F5 Takes Networking Virtual With BIG-IP

Main operating system behind F5 networking gear gets a major refresh with an eye on virtualization and application delivery controller scalability.

By Sean Michael Kerner | Posted Apr 26, 2010
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The move to the cloud isn't just about virtualizing servers. It's also about building efficient networking elements for cloud-based application delivery. That's behind F5 Networks' move to update its core BIG-IP delivery platform, which aims to help enterprises to more efficiently leverage the cloud deployment model.

The new BIG-IP 10.2 release is being accompanied by a new virtual application delivery controller (ADC) and a new BIG-IP Edge Gateway. BIG-IP sits at the core of all F5 (NASDAQ: FFIV) products, and with the update, F5 is aiming to enable a dynamic services model across its product portfolio.

"We are really trying to execute towards a vision of how we think the IT industry has to transform in order to take advantage of cloud computing," Kenneth Salchow, senior technical marketing manager at F5, told InternetNews.com.

Part of that vision involves virtualizing networking gear itself. F5 is now debuting a virtual edition of its core ADC product with BIG-IP Local Traffic Manager (LTM) Virtual Edition (VE).

Salchow said many enterprises have already made investments in ADC technology. But as those enterprises start to leverage the cloud model, Salshow said that there are issues that they need to address if their cloud provider is using different ADC technology.

"We really think that the ideal solution for many enterprises is a combination of physical and virtual ADCs," Salchow said.

He added that as enterprises move to the cloud, they can move their BIG-IP Local Traffic Manager (LTM) out to the cloud as well. As a result, users will have the same control and visibility in the cloud that they already have in their own datacenters.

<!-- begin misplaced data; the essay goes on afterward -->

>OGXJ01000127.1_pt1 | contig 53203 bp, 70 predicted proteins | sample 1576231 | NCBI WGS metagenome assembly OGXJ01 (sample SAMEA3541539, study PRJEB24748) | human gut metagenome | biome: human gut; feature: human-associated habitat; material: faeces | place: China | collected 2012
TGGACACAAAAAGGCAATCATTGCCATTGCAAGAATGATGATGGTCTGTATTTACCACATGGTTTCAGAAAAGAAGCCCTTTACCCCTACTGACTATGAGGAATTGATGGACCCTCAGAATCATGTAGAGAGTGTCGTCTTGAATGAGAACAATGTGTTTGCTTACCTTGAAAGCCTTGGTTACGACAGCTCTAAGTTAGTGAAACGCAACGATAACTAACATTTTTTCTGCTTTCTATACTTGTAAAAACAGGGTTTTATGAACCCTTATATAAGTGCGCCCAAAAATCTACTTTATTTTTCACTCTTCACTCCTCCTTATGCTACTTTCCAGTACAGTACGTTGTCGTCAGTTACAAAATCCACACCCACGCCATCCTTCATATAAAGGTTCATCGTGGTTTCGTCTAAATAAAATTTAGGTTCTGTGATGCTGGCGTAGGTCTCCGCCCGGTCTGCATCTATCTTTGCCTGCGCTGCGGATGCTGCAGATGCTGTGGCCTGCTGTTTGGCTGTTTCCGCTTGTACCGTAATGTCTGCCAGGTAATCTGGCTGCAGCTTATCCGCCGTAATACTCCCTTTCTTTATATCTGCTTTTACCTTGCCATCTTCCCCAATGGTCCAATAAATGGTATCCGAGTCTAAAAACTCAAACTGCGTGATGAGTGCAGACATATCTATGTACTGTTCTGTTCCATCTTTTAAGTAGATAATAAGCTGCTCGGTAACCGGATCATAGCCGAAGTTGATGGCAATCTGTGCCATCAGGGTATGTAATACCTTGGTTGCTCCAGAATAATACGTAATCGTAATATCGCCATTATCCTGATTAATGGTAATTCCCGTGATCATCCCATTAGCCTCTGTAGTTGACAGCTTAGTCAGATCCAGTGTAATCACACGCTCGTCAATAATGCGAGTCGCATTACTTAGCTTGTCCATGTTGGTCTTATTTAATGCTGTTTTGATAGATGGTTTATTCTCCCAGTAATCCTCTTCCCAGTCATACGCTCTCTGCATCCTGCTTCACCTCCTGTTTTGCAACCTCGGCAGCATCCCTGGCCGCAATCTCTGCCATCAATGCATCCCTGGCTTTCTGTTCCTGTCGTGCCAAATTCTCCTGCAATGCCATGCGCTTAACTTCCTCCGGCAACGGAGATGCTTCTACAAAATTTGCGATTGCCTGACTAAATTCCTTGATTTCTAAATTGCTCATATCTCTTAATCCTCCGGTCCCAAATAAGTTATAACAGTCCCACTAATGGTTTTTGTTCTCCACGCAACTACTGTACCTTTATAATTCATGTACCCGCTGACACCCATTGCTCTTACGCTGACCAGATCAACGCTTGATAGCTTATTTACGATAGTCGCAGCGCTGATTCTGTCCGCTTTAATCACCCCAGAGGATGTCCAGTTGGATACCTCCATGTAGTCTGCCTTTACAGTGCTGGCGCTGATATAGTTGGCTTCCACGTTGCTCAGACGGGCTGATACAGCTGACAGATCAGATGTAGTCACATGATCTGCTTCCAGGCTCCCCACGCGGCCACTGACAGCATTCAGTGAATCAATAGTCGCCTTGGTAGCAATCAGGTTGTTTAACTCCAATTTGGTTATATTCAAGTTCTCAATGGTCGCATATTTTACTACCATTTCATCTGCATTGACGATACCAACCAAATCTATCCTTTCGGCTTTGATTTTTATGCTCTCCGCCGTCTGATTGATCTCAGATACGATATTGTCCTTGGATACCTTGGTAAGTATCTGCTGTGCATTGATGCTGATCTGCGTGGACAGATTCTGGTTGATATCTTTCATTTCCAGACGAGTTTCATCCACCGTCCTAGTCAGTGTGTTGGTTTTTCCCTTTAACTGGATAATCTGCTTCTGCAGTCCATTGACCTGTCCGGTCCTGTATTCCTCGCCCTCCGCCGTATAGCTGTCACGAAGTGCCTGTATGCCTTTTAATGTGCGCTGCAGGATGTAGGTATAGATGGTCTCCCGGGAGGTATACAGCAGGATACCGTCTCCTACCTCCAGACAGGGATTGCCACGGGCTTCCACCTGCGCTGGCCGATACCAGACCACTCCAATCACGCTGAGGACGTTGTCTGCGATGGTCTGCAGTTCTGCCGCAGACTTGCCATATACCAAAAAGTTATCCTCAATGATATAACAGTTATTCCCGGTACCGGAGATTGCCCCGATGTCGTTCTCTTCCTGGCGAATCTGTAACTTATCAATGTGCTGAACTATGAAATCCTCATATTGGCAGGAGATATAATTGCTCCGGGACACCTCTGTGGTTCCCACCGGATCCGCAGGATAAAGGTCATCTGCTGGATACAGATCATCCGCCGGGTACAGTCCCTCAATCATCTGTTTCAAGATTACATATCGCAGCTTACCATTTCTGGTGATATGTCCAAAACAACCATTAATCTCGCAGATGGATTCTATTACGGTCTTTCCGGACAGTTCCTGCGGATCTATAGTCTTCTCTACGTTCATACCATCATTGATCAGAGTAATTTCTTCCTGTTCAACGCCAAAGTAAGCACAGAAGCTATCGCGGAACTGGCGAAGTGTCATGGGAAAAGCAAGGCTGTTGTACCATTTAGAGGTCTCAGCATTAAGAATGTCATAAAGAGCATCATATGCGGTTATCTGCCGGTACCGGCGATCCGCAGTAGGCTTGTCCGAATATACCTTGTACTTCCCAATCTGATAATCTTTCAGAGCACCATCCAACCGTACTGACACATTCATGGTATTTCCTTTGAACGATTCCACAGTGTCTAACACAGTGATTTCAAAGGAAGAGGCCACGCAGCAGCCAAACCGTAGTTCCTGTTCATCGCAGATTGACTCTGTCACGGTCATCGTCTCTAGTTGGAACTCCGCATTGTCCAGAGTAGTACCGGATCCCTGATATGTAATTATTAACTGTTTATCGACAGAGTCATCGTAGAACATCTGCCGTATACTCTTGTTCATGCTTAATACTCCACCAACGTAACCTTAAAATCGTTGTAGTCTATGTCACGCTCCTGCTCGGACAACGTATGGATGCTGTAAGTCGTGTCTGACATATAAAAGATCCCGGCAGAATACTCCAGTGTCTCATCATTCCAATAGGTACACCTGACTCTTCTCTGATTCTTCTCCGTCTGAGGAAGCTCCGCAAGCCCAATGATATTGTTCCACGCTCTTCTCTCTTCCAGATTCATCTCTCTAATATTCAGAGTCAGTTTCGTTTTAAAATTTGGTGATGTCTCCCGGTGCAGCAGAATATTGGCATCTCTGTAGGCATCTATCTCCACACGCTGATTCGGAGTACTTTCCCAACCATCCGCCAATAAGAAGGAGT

Virtualizing hardware-based networking appliances is an emerging trend this year. Blue Coat recently announced virtual versions of its ProxySG WAN acceleration appliances.

Unlike some competing solutions, however, F5 LTM VE offers all the same power that F5 LTM provides. Salchow noted that the biggest difference between the physical and virtual versions of F5's LTM is the virtual edition's lack of the intellectual property that F5 has in its hardware appliances.

"Our physical appliances are not just off-the-rack hardware," Salchow said. "However, there are a number of use-cases in the cloud where the impact of not having that hardware assist is negligible."

Traditionally application delivery controllers have been thought of as load balancers, but with the latest BIG-IP release, F5 is also delving into WAN acceleration and optimization as well, it said.

"If you have the WAN optimization module on our LTM devices, you now have full data duplication and application-specific acceleration," Salchow said.

Additionally, F5 has developed what it calls Ether-IP tunnel capability, which enables an enterprise to extend the VLAN on which a virtual machine is running all the way to another datacenter. The benefit of extending the VLAN for an LTM session is that even as virtual machines migrate across datacenters, users will still be able to maintain their connections to their applications.

Also part of F5's product update is the new BIG-IP Edge Gateway, which can perform SSL-VPN functions as well as authentication and integration with single sign-on services.

"We can authenticate the user, verify that they are allowed to be on the network and use certain applications, and then provide access directly to those applications," Salchow said. "If the application the user needs is not currently in the same datacenter location that the Edge Gateway is located, we can use the secure and optimized tunnels to dynamically deliver the applications, regardless of where they are."

Linux no more

Though F5's BIG-IP has its roots in the open source Linux operating system, Salchow noted that at this point, F5 has moved beyond those roots.

"The microkernel is Linux-based, but everything on top of that including the [Network Interface Card] drivers is ours," he said. "Our BIG-IP operating system is built from the ground-up for our hardware to do what we need to do with it."

Sean Michael Kerner is a senior editor at InternetNews.com, the news service of Internet.com, the network for technology professionals.

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